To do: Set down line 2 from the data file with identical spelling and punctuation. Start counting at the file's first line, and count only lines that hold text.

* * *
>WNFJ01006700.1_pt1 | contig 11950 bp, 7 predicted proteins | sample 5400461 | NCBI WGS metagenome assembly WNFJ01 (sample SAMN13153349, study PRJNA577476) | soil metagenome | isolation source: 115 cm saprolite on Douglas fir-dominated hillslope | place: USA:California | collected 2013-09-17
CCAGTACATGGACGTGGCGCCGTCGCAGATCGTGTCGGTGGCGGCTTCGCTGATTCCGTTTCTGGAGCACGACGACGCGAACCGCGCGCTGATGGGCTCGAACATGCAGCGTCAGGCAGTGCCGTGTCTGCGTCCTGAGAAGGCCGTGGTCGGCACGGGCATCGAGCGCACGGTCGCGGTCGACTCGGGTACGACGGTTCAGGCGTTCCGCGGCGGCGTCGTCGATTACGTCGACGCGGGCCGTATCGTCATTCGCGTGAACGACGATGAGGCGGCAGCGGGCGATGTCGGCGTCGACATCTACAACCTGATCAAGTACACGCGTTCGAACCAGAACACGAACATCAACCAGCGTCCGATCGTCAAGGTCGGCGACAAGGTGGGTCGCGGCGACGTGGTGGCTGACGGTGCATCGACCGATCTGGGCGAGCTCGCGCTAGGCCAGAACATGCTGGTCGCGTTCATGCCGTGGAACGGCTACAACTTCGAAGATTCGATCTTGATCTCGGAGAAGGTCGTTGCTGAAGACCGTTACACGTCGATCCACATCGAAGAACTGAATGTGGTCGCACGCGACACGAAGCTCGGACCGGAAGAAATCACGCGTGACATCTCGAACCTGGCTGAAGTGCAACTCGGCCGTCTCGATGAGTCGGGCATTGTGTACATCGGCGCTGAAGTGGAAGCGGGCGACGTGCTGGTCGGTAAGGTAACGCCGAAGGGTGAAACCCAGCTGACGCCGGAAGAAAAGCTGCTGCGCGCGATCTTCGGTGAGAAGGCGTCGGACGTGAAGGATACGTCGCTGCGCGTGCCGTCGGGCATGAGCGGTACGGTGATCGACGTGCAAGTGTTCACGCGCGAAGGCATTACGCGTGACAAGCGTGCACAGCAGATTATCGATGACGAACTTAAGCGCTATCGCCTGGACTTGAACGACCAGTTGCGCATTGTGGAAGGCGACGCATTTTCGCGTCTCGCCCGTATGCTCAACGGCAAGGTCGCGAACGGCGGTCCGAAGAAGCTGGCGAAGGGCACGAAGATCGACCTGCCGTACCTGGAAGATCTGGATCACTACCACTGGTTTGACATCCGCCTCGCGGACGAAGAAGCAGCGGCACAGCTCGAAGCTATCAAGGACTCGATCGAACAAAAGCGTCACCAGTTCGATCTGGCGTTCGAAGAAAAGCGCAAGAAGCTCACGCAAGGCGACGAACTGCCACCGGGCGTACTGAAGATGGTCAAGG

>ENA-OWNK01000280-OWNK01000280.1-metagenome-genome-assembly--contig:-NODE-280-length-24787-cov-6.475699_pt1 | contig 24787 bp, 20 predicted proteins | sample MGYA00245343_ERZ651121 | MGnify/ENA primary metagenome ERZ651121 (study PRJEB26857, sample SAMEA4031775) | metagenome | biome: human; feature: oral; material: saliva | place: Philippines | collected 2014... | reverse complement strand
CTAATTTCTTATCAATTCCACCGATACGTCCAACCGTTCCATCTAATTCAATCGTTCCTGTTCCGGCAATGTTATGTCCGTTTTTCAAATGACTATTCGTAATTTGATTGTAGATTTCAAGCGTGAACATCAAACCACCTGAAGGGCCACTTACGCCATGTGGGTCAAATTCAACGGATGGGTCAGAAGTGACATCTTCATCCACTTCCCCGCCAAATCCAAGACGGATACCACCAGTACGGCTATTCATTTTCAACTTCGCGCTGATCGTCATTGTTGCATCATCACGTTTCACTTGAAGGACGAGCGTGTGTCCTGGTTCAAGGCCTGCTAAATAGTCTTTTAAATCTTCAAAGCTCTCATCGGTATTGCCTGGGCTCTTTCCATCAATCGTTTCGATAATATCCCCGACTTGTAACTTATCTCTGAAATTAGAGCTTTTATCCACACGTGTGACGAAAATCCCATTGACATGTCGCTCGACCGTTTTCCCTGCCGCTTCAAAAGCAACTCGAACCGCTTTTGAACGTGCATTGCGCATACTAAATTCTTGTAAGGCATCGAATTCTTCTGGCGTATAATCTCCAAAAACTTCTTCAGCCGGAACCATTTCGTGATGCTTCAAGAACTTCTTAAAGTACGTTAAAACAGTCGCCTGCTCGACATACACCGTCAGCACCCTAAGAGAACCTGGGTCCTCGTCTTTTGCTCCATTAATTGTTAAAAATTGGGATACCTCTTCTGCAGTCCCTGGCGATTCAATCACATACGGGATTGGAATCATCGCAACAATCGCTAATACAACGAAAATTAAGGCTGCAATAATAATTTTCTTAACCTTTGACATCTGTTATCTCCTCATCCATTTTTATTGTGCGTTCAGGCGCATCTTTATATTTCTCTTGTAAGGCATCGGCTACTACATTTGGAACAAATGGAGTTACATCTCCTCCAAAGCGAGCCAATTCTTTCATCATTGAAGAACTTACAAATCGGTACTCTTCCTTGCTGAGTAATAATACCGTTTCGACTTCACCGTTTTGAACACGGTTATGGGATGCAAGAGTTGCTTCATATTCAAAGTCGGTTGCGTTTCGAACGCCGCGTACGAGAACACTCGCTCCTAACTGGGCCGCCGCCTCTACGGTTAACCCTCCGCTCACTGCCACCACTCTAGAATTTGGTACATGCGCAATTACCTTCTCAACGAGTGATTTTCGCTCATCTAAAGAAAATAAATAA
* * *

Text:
CCAGTACATGGACGTGGCGCCGTCGCAGATCGTGTCGGTGGCGGCTTCGCTGATTCCGTTTCTGGAGCACGACGACGCGAACCGCGCGCTGATGGGCTCGAACATGCAGCGTCAGGCAGTGCCGTGTCTGCGTCCTGAGAAGGCCGTGGTCGGCACGGGCATCGAGCGCACGGTCGCGGTCGACTCGGGTACGACGGTTCAGGCGTTCCGCGGCGGCGTCGTCGATTACGTCGACGCGGGCCGTATCGTCATTCGCGTGAACGACGATGAGGCGGCAGCGGGCGATGTCGGCGTCGACATCTACAACCTGATCAAGTACACGCGTTCGAACCAGAACACGAACATCAACCAGCGTCCGATCGTCAAGGTCGGCGACAAGGTGGGTCGCGGCGACGTGGTGGCTGACGGTGCATCGACCGATCTGGGCGAGCTCGCGCTAGGCCAGAACATGCTGGTCGCGTTCATGCCGTGGAACGGCTACAACTTCGAAGATTCGATCTTGATCTCGGAGAAGGTCGTTGCTGAAGACCGTTACACGTCGATCCACATCGAAGAACTGAATGTGGTCGCACGCGACACGAAGCTCGGACCGGAAGAAATCACGCGTGACATCTCGAACCTGGCTGAAGTGCAACTCGGCCGTCTCGATGAGTCGGGCATTGTGTACATCGGCGCTGAAGTGGAAGCGGGCGACGTGCTGGTCGGTAAGGTAACGCCGAAGGGTGAAACCCAGCTGACGCCGGAAGAAAAGCTGCTGCGCGCGATCTTCGGTGAGAAGGCGTCGGACGTGAAGGATACGTCGCTGCGCGTGCCGTCGGGCATGAGCGGTACGGTGATCGACGTGCAAGTGTTCACGCGCGAAGGCATTACGCGTGACAAGCGTGCACAGCAGATTATCGATGACGAACTTAAGCGCTATCGCCTGGACTTGAACGACCAGTTGCGCATTGTGGAAGGCGACGCATTTTCGCGTCTCGCCCGTATGCTCAACGGCAAGGTCGCGAACGGCGGTCCGAAGAAGCTGGCGAAGGGCACGAAGATCGACCTGCCGTACCTGGAAGATCTGGATCACTACCACTGGTTTGACATCCGCCTCGCGGACGAAGAAGCAGCGGCACAGCTCGAAGCTATCAAGGACTCGATCGAACAAAAGCGTCACCAGTTCGATCTGGCGTTCGAAGAAAAGCGCAAGAAGCTCACGCAAGGCGACGAACTGCCACCGGGCGTACTGAAGATGGTCAAGG